||DVD Video - Editorial [When Will DVD Reign Supreme?]
Focus: DVD vs. Other Technologies - When Will DVD Reign Supreme?|
Editorial By: Marc Flemming|
T here are people out there still that honestly feel that a new technology
of some sort will show up on the doorstep of our video industry complete with baby basket and a cute face... and attempt
to do all that DVD has done in such a short period of time ... and then more. I present the question: Just how likely ...
REALLY likely... is that? Seriously.
Not likely AT ALL unless someone whips out a wish and a miracle - and if that happens, whoever is behind the technological contender
might as well run for President (which wouldn't be bad if someone else did that anyway).
The New York Times asks us today, "Now that we're getting acquainted with digital video disc, or DVD, have you heard about digital videotape?"
Sure. What's your point?
Well, there are folks (and this individual is being badgered strictly as an example of the attitude (maybe ignorance?) in parts of this
industry who want us to believe that JVC's D-VHS (yes, good ol' VHS married to digital information) might have a chance to unseat DVD (or why would they have
written about it?). They will offer a couple of reasons: 1) DVD's form of copy protection has been compromised and
JVC has just recently announced their own form of copy protection for D-VHS. 2) D-VHS is recordable.
Sound the alarm, arrange the cavalry, DVD is surely in trouble! Nevermind that there are an estimated 12 million players
in homes by the end of 2000. Nevermind that there are countless millions of DVDs circulating the planet. Nevermind
that DVD is estimated to pull $4 billion in revenue this year (half of what VHS does). Nevermind the yearly exponential
growth. Nevermind the failure of a rival format called DIVX. Nevermind the cost of early D-VHS players being in excess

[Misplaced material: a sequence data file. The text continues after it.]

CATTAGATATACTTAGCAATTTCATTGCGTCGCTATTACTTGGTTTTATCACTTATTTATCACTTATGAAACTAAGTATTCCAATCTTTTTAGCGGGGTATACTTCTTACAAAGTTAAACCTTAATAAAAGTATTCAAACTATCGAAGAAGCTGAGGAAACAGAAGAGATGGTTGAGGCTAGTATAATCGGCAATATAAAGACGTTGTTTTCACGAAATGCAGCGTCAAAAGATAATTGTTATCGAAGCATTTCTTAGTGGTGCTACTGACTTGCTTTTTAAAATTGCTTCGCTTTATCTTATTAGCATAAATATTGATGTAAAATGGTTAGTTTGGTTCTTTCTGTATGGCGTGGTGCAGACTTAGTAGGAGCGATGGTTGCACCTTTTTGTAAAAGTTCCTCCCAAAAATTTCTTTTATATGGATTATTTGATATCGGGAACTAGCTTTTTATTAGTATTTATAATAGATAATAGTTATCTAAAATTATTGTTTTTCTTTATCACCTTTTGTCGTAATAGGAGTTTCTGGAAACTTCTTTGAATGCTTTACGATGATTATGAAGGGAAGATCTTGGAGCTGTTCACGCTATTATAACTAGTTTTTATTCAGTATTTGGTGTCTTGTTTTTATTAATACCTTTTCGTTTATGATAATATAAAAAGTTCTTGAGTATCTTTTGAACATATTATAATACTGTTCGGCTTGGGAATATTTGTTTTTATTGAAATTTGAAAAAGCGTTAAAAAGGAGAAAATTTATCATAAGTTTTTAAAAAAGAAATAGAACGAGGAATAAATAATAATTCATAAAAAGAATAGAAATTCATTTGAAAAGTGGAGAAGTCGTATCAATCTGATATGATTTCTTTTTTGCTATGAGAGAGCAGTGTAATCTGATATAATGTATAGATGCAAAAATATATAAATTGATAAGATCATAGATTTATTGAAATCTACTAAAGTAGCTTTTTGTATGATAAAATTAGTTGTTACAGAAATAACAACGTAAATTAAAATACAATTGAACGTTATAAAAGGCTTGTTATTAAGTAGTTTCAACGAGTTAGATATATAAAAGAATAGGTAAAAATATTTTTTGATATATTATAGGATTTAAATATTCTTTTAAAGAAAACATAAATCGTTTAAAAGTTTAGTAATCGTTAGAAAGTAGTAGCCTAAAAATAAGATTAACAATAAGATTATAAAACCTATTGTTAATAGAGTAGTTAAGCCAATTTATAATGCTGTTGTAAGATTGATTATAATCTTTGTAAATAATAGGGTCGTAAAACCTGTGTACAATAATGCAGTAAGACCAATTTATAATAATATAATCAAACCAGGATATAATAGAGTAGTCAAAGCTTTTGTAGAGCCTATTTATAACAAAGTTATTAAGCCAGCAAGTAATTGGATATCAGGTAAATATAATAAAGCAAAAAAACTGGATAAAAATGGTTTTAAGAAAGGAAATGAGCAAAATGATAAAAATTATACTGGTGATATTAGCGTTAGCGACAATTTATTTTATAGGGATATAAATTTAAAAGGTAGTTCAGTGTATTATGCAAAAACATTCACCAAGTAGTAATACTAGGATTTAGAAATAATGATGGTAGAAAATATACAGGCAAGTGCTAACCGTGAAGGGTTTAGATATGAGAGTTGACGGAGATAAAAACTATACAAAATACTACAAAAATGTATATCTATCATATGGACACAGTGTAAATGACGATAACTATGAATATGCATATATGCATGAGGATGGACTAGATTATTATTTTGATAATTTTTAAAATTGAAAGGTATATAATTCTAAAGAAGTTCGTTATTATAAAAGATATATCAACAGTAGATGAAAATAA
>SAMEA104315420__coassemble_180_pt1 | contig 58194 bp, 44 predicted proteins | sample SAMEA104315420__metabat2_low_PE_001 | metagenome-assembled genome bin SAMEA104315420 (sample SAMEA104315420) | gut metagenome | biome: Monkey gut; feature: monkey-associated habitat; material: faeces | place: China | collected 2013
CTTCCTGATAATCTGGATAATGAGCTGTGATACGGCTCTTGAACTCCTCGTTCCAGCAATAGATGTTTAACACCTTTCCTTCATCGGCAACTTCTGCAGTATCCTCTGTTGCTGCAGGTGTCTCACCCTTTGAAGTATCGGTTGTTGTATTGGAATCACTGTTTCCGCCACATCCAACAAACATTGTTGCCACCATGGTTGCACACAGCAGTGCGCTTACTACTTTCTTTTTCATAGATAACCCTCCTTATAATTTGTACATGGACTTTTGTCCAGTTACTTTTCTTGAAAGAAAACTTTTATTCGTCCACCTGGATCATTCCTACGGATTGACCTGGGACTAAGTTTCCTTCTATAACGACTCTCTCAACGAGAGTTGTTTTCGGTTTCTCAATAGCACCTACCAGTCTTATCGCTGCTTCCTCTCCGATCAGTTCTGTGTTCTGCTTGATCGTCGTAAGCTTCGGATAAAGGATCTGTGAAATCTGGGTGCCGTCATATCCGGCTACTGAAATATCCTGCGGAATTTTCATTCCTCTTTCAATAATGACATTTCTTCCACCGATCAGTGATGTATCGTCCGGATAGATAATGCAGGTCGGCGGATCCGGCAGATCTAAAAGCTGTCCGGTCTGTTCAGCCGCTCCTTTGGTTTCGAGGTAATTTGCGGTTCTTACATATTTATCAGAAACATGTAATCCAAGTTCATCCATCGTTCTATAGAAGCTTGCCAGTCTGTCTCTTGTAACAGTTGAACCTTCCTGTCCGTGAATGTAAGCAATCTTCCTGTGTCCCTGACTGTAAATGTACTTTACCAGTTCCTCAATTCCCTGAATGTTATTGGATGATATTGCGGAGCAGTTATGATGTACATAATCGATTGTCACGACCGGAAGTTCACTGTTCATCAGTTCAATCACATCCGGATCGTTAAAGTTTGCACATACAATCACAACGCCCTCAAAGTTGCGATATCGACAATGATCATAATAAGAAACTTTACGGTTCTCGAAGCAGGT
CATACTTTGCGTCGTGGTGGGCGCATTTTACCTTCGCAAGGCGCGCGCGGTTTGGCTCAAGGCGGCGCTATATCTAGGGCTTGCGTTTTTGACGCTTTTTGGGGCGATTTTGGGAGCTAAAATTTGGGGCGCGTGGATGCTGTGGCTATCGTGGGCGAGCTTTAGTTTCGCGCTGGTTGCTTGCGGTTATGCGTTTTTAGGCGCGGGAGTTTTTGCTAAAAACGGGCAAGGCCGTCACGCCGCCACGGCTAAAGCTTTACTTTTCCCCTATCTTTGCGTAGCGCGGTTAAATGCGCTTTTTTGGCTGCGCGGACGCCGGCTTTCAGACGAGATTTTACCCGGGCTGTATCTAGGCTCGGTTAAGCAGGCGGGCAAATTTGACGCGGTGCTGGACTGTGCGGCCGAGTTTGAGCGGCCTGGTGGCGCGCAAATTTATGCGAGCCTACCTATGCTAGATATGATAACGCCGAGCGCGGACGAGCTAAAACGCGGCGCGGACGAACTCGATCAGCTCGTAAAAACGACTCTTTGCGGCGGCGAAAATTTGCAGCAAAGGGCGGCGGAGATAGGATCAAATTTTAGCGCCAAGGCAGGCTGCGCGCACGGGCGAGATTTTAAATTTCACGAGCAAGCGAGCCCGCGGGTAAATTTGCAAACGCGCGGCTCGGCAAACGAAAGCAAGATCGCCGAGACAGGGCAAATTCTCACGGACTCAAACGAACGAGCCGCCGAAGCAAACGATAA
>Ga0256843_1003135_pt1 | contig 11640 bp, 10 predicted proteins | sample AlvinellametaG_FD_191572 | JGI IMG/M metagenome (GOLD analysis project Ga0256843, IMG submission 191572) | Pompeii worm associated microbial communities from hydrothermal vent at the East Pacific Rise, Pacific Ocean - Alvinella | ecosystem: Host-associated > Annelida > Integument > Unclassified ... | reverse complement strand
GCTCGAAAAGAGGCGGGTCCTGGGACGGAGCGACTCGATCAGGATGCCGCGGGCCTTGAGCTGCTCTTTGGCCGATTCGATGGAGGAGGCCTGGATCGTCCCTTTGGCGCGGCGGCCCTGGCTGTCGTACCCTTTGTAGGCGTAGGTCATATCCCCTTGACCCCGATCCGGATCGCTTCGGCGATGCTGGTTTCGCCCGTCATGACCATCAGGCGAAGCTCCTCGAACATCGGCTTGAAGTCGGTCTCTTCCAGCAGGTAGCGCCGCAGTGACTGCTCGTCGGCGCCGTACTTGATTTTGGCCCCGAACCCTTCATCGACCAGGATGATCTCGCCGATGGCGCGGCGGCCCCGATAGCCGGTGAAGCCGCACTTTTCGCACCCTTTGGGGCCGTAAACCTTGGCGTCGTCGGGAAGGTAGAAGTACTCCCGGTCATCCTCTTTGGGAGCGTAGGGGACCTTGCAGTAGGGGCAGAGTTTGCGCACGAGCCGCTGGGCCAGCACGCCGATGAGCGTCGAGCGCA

of $1,000. Nevermind that people waited years after the introduction of CD before they were able to record
onto the same discs. And nevermind that all of what DVD has done, was accomplished in just a few short years.
But, D-VHS offers copy protection and recordability and is due out by the end of the year. "That, of course, appeals
to the movie studios, which would ultimately like to release their property on the Internet and by other electronic
methods without risk of its being stolen."
Roll out the red carpet and welcome everyone to the digital era. It's only a matter of time until JVC's efforts falter
and crumble to the ground by a stiff cool breeze with 'hacker' written all over it. But then only if it's worth it. Therefore,
the status of D-VHS' copy protection becomes null and void - without the success and acceptance of the product,
the copy protection is worthless idea manifested as another clever marketing idea.
DVD's encryption schemes were crippled by those who desired its presence in areas where it was not supported. Looking the
Linux population in the face and than refusing to offer them support is like shooting yourself in the foot. Especially when
you have something to lose. Linux users now have the capability to create their own utilities to view their DVDs under
their environment thanks to the dismantling of this DVD code - which was the sole intention for the individual to do
what he did. While this may open the doors for certain aspects of piracy, you can't deny that a growing Linux population
satisfied with the DVDs in their familiar environment is not a good thing.
Plain and simple - DVD recordability is here, expensive as it may be, it's here and the price is on the way down.
Studios won't accept another format. The thought of marketing to even another group spawns the endless possibilities and consequences of
consumer confusion. When it all comes down to it, the consumers that work together have the power - and I think it's safe to say that
just about every digital audio/video enthusiast out there has embraced the arrival of DVD. Everything else has been a drop in the bucket and an idea better left
in the garbage can. And you can sure bet Circuit City reps are familiar with this concept ... and most of us aren't forgetting
about their example. Those that are ... spend time raising and writing about topics of unimportance.
What do you think?
Note: The preceding material contains content solely representative of the author's opinion. All opinions expressed within this document do not represent those of Psyphire Productions, Inc.. This material is for entertainment purposes only.